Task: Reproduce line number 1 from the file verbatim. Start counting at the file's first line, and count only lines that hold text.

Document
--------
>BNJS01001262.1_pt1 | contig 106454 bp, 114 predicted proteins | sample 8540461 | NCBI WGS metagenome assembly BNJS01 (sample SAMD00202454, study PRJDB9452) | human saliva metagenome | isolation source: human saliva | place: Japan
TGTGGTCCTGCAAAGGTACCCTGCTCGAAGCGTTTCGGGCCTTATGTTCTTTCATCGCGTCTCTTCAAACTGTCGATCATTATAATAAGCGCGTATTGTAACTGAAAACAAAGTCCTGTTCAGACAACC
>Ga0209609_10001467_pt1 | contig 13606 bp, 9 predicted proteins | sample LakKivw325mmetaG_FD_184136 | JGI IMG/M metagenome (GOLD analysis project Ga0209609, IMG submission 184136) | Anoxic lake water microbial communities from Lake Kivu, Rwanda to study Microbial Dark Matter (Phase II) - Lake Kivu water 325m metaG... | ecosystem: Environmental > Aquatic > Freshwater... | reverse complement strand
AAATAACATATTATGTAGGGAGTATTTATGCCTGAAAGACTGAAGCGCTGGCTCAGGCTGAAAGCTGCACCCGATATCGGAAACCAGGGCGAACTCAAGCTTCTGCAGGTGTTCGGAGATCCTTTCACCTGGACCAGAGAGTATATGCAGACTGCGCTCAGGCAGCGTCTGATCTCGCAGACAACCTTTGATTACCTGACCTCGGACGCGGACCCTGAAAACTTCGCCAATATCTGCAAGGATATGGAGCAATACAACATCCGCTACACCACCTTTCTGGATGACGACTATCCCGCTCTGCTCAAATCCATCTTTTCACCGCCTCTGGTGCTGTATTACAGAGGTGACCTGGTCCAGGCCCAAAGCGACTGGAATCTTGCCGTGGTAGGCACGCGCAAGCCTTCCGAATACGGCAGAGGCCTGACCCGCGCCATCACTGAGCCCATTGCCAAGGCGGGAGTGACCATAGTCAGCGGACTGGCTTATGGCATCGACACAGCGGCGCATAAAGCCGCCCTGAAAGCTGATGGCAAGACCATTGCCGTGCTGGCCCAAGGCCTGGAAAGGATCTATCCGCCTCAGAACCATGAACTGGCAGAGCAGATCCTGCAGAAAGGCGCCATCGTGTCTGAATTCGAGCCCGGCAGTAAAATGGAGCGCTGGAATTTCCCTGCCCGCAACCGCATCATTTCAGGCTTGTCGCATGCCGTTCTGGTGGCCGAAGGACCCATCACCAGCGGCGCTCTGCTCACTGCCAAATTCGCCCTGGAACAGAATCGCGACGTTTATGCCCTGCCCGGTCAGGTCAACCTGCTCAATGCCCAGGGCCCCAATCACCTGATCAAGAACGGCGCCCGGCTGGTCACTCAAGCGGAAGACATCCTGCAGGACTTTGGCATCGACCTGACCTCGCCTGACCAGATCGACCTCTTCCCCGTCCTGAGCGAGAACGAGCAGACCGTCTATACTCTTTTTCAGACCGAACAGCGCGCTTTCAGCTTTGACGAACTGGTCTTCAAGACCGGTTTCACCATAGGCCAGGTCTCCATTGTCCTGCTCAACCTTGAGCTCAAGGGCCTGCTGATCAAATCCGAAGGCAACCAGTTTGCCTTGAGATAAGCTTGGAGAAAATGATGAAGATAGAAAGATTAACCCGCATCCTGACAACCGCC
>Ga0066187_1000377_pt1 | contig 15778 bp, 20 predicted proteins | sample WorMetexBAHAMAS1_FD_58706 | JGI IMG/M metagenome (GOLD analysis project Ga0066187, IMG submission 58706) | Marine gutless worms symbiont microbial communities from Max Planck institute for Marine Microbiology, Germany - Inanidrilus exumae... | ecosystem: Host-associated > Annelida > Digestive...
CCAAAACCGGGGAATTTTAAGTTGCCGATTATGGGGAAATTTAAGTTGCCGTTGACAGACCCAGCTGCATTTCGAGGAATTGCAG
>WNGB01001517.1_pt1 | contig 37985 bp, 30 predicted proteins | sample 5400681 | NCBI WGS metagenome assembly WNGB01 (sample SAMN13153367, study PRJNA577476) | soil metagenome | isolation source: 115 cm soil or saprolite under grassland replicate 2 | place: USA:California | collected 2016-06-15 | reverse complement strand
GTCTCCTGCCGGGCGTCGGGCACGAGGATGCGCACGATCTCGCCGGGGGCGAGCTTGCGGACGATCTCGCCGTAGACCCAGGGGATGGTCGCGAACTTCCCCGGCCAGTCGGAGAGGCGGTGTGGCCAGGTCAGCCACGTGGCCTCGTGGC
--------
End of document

>BNJS01001262.1_pt1 | contig 106454 bp, 114 predicted proteins | sample 8540461 | NCBI WGS metagenome assembly BNJS01 (sample SAMD00202454, study PRJDB9452) | human saliva metagenome | isolation source: human saliva | place: Japan